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The Killing of a Sacred Deer Review

by Leora Heilbronn
4 out of 5 stars

With his macabre, almost Kubrickian styling, writer/director Yorgos Lanthimos follows up his Academy Award-nominated film The Lobster with The Killing of a Sacred Deer.

The film is loosely based on the ancient Greek tale of King Agamemnon, who, as legend goes, unintentionally slayed a sacred deer and then was forced to slaughter his innocent daughter as retribution. Lanthimos’ darkly comedic update follows surgeon Steven (Colin Farrell, reuniting with his The Lobster director), who, after accidentally causing the death of the father of Martin (Barry Keoghan in full disturbing mode) is given a twisted ultimatum. The teenager informs him that unless he murders a member of his family (played, respectively, by Farrell’s The Beguiled co-star, Nicole Kidman, Raffey Cassidy and Sunny Suljic), they will each individually become paralyzed, starve themselves, begin bleeding from their eyes, and then die.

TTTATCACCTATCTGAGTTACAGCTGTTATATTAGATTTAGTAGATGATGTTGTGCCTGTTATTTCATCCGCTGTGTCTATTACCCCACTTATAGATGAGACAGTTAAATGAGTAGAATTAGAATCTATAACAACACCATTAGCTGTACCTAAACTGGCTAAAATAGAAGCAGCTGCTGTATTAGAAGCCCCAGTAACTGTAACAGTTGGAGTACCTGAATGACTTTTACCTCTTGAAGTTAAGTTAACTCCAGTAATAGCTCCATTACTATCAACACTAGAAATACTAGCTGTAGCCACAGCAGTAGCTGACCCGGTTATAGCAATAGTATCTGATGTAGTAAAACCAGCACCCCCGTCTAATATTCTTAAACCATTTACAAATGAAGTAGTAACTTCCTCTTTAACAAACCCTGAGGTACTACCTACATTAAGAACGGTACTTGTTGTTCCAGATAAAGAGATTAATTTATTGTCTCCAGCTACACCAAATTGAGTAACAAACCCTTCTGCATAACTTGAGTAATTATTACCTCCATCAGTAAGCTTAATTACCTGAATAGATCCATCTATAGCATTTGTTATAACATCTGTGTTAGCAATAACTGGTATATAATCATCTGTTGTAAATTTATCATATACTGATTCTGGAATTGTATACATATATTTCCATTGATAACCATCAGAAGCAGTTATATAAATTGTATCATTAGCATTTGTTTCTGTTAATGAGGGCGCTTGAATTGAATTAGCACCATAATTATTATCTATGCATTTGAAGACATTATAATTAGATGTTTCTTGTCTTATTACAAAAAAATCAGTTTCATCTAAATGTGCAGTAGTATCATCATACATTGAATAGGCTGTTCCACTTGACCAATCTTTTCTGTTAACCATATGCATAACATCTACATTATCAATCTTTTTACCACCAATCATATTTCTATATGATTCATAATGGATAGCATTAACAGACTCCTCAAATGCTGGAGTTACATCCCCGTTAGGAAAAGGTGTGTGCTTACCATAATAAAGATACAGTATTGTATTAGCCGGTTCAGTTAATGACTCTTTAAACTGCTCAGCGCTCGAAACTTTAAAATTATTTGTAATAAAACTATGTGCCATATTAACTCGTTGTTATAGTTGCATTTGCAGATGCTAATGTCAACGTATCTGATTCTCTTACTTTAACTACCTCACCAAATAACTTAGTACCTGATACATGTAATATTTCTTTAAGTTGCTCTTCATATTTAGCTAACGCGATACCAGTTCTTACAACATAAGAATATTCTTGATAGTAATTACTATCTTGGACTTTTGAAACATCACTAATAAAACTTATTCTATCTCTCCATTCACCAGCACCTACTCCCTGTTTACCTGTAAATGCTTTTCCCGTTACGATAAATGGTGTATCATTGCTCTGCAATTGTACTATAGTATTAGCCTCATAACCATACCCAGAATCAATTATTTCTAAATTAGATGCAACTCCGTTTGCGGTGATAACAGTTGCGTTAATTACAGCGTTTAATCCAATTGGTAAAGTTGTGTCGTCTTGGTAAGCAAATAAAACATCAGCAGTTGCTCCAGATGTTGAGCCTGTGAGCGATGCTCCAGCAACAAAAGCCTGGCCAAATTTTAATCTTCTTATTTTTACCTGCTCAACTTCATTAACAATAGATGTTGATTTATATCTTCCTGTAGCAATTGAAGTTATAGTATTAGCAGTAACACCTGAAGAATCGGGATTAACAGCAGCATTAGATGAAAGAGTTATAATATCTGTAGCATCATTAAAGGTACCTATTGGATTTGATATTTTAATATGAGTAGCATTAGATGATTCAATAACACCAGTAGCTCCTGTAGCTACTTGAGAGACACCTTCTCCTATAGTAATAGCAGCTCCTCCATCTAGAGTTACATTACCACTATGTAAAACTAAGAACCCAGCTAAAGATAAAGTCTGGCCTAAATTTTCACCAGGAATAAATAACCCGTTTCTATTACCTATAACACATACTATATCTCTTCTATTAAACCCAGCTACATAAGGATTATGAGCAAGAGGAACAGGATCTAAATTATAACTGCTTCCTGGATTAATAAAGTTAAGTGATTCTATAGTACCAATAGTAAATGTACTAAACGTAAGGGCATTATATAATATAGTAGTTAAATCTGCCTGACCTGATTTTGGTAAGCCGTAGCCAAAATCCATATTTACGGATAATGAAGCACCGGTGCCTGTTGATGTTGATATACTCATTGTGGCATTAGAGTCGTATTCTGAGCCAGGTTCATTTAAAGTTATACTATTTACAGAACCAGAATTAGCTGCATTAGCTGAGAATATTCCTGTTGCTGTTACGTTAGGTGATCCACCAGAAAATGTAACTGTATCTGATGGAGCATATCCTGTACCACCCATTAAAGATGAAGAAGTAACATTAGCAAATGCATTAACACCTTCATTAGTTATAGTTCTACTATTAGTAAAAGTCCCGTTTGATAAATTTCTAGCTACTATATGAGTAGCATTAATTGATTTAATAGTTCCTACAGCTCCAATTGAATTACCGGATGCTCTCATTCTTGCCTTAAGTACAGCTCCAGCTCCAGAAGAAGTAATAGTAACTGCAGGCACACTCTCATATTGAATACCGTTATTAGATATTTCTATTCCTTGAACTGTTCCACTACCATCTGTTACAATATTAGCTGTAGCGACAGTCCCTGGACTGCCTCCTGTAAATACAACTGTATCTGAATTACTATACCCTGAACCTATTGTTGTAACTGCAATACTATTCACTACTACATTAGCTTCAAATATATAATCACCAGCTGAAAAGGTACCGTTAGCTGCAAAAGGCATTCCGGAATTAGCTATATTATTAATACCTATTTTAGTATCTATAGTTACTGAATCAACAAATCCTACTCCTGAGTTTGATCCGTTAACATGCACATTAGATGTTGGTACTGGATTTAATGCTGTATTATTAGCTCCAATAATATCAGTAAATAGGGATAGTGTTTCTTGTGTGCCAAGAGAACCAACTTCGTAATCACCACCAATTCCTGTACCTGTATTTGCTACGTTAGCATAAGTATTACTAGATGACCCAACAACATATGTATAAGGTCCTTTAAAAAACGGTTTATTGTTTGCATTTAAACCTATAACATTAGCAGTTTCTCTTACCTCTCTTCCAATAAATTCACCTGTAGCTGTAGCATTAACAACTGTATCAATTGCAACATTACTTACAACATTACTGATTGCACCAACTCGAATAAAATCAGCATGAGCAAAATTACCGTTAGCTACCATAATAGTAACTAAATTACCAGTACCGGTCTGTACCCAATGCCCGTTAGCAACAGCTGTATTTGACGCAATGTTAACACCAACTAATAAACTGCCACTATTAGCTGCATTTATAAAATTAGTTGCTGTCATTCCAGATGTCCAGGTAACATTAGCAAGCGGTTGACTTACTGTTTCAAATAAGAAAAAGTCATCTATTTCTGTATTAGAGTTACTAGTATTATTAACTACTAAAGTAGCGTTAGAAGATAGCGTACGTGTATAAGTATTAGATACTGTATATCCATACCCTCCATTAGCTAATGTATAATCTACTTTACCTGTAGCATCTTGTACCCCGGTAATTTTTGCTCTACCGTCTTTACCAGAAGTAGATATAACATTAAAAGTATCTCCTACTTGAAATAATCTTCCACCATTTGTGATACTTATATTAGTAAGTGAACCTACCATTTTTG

The eye for an eye biblical theme is an interesting one (one wonders what propelled Lanthimos’ obsession with eyes that has carried over into each of his films) as is the science versus superstition angle that will leave viewers wondering what they would do in such a surrealistic situation. Though not quite as sickly twisted as Dogtooth or even The Lobster, The Killing of a Sacred Deer is still a solid effort from the Greek auteur.

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